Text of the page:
And that’s where you come into this picture. We welcome your comments and ideas. Did you attend the MANA conference this year?   What did you learn? What special, unforgettable memories will you carry back home with you? I will treasure the chance to hug and catch up with midwives I’ve known for years, the connections I’ve made and the knowledge I’ve gained. We invite you to use this space to share your thoughts and ideas and to help us support midwifery educators. Together we can grow the future of midwifery for our children and grandchildren.

Posted in Uncategorized

Preceptor Satisfaction: Why do preceptors take students?

by Mary Yglesia, Clinical Education Supervisor, Bastyr University Department of Midwifery

At Bastyr University, the Department of Midwifery is very fortunate to have a great deal of resources available to us, and one of those resources is the Department of Institutional Effectiveness. With the skilled assistance of the staff in this department, we created a Midwifery Preceptor Satisfaction Survey and now have two rounds of survey results — one in 2013 and a second in 2015. The purpose of these surveys is to learn more about the motivations of our preceptors, to gauge their interest in professional development as educators and their likelihood of precepting students in the future. Additionally, we wanted to have a baseline of information from which we could measure the effects of different strategic initiatives of the Department, namely paying stipends to some preceptors and hiring a part time staff person whose role is to support the work of our preceptors and cultivate new clinical sites.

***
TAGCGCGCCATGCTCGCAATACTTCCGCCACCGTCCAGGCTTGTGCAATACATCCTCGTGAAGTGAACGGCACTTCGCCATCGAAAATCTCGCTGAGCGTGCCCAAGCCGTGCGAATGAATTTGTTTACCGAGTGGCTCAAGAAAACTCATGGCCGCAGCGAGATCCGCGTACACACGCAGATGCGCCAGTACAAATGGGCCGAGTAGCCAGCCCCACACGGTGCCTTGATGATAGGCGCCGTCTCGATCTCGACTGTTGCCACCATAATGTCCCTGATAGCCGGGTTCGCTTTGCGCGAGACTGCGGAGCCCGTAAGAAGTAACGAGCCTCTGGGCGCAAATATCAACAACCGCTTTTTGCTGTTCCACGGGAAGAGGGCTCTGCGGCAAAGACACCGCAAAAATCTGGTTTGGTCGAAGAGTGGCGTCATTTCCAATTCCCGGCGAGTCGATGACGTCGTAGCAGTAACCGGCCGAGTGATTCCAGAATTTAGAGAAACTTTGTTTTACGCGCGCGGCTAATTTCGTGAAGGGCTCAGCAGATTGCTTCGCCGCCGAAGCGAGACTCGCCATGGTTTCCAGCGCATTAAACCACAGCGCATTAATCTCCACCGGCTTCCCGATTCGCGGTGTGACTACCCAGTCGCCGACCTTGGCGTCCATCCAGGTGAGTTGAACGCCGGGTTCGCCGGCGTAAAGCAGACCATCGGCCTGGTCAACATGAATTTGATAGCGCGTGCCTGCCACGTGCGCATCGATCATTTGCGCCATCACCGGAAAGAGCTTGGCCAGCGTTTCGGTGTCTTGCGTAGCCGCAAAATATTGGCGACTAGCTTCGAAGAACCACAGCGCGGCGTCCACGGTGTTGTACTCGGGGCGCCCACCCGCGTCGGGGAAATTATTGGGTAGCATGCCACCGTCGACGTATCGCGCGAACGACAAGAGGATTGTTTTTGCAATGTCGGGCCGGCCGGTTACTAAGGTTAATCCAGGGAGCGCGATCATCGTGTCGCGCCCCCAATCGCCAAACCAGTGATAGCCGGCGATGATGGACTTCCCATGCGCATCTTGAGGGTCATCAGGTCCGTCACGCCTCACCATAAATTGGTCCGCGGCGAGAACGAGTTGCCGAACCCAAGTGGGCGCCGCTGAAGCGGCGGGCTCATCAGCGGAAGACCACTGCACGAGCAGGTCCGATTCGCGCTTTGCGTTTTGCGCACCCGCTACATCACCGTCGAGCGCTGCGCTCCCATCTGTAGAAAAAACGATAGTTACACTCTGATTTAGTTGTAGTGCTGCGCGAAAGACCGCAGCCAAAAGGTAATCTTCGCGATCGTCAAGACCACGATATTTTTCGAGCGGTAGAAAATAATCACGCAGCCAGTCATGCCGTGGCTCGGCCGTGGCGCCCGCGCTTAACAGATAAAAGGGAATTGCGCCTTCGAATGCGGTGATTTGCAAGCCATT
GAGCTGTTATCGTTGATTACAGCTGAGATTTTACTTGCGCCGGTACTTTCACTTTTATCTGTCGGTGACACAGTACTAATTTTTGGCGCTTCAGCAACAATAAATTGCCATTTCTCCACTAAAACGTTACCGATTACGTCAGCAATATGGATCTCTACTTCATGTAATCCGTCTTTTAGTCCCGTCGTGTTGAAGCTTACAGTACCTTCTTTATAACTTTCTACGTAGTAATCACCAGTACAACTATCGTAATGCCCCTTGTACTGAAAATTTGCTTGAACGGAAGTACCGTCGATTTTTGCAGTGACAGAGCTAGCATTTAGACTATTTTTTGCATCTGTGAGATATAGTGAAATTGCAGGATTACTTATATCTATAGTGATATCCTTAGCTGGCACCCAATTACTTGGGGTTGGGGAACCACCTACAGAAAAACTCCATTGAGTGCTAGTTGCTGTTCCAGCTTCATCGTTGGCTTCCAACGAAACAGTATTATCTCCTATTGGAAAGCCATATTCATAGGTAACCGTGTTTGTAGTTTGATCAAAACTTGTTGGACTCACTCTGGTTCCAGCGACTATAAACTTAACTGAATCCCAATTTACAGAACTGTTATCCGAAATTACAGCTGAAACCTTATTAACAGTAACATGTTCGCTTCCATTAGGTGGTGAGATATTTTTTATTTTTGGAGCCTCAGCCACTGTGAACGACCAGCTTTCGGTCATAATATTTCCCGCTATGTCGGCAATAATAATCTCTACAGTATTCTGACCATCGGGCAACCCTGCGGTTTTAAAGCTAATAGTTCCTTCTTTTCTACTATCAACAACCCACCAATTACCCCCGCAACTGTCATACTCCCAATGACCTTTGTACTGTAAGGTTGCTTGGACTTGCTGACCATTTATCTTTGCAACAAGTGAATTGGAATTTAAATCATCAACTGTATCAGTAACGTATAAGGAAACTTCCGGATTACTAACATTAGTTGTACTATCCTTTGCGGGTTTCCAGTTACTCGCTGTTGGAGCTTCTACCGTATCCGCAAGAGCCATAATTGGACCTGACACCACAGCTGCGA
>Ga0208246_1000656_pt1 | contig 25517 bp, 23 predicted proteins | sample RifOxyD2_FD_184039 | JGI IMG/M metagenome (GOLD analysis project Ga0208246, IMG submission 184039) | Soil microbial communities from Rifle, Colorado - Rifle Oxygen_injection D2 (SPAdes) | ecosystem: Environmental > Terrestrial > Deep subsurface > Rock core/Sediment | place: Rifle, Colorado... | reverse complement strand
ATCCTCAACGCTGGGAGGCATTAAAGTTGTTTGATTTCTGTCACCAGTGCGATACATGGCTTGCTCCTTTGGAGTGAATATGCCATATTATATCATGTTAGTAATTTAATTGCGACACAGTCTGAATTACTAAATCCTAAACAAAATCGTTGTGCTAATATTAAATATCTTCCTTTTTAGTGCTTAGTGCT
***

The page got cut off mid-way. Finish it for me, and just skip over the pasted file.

In preparing our survey, I looked at previous research in this area. There is a fair amount of information on this topic and a list of very helpful, informative articles on the topic of community preceptors, their satisfaction and motivations can be found on the AME website. One of the most informative articles was “Satisfaction, Motivation, and Future of Community Preceptors: What Are the Current Trends?” (Latessa, Colvin, Beaty, Steiner & Pathman, 2013)

Below are some of the results of our surveys:

Sample size and confidence intervals: In 2013, a total of 33 out of 77 preceptors responded to the survey for a response rate of 42.9%. The response rate in 2015 was larger — 46 out of 76 (or 65%) — but still not sufficient to accurately represent the entire population.

Demographic statistics of the respondents:  In the 2105 survey, 67% of the respondents were over 40 years old, 78% hold a bachelor’s or higher degree, 65% have been practicing for more than seven years (with 24% practicing for more than 21 years!) and 50% have been preceptors for more than seven years.